On the more animated tracks – Lose Yourself to Dance, Touch and first single Get Lucky – the guitars flick and bounce, the beats pound and charge, the bass wanders, strolls and shimmies and the synths now punctuate the groove rather than taking their place at the forefront of the music. Daft Punk is now an ensemble sound rather than the funky cacophony emanating from a 909 and an 808, though there’s still plenty of that funky cacophony.

The songs Beyond, Motherboard and the especially ambitious, Daryl Braithwaite-sampling Contact function as lush suites of electronic noise, mobilising beats and rhythms, and sharp, retro synth, with opulent orchestral furnishings for good measure. These are true electronic symphonies, examples of a robotic language with a human accent.

“Disco sucks” — believe it or not, this is one of the most racist statements of the 20th Century. It belongs on the proverbial “wrong side of history” along with signs indicating coloured drinking fountains. The “movement” was spearheaded by rock and country DJ Steve Dahl who organised an anti-disco rally at Comiskey Park in Chicago, the city that would later serve as the womb for house music. Under the guise of a promotional stunt, rally attendees were encouraged to bring disco records – which had moved from underground gay clubs to the suburbs with the success of Saturday Night Fever – to the stadium to be demolished with explosives.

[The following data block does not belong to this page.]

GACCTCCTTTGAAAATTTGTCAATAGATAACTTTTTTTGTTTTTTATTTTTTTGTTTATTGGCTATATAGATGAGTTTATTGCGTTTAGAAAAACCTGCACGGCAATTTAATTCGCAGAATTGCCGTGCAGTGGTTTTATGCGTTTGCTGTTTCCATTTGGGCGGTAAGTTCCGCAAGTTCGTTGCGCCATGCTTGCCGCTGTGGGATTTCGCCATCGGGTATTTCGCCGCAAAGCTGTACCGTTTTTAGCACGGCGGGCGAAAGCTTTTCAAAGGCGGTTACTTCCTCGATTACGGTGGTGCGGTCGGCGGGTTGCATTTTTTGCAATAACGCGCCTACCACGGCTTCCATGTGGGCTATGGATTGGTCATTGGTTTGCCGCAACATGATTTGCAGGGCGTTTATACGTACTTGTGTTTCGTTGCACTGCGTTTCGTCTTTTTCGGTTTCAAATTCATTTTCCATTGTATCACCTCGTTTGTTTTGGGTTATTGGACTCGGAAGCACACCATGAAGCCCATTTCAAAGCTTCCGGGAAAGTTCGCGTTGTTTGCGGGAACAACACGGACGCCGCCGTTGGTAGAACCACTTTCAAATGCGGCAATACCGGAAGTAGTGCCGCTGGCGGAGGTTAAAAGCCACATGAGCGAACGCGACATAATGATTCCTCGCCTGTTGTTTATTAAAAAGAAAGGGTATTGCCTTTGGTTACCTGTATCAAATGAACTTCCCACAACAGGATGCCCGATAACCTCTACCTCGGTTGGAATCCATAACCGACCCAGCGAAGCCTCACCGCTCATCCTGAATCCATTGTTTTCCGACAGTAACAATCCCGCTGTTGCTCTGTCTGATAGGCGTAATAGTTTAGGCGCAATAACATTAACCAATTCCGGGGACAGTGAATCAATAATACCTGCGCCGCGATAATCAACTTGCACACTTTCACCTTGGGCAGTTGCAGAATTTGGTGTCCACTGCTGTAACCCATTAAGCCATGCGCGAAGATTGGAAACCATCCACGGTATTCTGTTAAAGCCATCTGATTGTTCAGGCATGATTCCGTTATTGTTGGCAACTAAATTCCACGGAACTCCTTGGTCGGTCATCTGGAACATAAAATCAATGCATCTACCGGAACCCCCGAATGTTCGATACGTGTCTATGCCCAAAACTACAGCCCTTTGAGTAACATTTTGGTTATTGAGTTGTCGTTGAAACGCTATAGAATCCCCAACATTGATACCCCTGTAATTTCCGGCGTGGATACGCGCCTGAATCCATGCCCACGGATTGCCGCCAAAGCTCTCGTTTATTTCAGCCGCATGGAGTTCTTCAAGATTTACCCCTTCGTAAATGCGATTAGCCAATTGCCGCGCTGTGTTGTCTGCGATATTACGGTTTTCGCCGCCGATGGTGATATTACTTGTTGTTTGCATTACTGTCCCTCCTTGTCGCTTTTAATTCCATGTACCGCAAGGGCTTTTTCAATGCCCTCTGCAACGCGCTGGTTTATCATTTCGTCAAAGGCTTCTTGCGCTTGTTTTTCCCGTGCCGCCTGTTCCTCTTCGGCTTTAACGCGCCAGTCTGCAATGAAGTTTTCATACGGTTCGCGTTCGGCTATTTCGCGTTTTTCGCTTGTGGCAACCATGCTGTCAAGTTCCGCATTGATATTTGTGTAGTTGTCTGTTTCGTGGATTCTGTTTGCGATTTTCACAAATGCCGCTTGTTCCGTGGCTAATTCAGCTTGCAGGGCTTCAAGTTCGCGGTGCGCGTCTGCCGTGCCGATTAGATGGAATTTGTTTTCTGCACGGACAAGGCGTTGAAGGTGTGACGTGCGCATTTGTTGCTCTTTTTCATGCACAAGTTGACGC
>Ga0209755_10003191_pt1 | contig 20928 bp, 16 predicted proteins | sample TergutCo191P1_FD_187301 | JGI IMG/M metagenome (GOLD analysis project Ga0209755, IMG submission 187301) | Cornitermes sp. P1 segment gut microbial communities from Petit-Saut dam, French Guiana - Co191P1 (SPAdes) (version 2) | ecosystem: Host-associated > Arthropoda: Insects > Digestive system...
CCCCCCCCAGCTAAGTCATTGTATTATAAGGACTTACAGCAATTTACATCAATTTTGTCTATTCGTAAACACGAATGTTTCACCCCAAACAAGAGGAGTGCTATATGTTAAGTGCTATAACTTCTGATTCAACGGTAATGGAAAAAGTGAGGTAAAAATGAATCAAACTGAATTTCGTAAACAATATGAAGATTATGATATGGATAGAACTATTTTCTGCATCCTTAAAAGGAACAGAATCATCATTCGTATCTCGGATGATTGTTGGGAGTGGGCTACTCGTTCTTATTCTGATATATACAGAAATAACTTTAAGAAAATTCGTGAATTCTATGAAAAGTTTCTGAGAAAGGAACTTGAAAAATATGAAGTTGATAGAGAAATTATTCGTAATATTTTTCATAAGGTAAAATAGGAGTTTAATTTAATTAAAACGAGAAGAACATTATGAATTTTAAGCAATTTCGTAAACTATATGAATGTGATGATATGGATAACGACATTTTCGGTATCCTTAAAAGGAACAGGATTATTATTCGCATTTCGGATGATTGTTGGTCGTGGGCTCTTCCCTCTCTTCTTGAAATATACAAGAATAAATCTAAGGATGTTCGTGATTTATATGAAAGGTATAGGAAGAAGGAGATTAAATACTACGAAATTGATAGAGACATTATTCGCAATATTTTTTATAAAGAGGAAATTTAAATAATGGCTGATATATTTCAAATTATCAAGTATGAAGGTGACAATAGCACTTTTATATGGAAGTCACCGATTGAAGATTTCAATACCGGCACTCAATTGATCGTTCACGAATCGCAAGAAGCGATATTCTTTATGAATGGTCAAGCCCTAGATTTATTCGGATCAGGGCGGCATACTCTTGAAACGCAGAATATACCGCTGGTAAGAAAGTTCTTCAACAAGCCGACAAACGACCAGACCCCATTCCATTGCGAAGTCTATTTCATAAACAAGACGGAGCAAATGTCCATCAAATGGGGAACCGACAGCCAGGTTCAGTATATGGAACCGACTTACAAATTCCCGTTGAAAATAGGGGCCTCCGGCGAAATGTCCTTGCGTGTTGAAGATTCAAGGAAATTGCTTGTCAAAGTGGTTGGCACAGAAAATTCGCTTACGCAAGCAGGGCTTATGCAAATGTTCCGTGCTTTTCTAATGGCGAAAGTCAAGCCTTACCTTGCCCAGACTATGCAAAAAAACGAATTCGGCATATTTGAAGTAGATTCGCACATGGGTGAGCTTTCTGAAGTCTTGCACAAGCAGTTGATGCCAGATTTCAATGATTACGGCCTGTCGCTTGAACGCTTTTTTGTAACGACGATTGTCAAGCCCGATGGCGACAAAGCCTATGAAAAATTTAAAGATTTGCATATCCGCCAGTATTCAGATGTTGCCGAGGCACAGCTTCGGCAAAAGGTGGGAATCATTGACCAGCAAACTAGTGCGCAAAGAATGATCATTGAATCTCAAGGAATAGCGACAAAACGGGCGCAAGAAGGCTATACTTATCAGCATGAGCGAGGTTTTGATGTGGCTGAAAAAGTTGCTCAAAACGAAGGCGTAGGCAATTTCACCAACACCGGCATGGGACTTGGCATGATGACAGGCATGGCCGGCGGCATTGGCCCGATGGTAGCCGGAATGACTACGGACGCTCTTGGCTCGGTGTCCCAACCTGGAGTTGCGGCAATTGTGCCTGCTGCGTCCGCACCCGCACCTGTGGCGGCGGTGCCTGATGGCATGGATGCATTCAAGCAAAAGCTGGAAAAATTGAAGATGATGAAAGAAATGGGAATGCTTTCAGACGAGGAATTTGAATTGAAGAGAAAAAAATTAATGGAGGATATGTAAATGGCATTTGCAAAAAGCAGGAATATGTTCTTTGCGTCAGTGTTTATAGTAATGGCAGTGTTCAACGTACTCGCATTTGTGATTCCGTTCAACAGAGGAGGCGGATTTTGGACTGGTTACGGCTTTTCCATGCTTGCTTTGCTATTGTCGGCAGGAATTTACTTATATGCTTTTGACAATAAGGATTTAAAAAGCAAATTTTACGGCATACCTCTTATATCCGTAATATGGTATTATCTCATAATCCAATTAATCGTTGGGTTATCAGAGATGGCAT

One of the ushers at Comiskey Park was a young man by the name of Vince Lawrence, who five years later would produce the first house song ever with friend Jesse Saunders. Lawrence watched as 50,000 people filed into the stadium carrying stacks of vinyl. “What I noticed,” he said, “was people were bringing records and some of the records were disco records…and some of those records were just black records, they weren’t disco. They were just black records, R&B records…and that got accepted and blown up along with Donna Summer and Anita Ward.”

It is funny how we as human beings ascribe an almost omnipotent power to music, no matter how goofy and lighthearted the form it may ultimately take. A country DJ launched a violent backlash against dance music because it was made by black people for gay people to get down to, conservative religious websites keep lists of music they deem incendiary and even “evil,” the US Congress spends taxpayer money on hearings about a single lyric in one rap song, heavy metal is said to be able to make you shoot up schools or commit suicide, and though these are examples of people being reactionary and misguided, it stems from the awe we collectively feel when in the presence of music. Because the truth is that no-one quite understands it.

What Random Access Memories is is a sonic treatise on this ineffable might that music possesses, the power contained inside of a chord that we all seem to agree is there. In a way that is enjoyable and entertaining, it presents it as a variegated and sweeping canvas replete with beauty, harmony and joy, as well as something that is organic and, alas, human.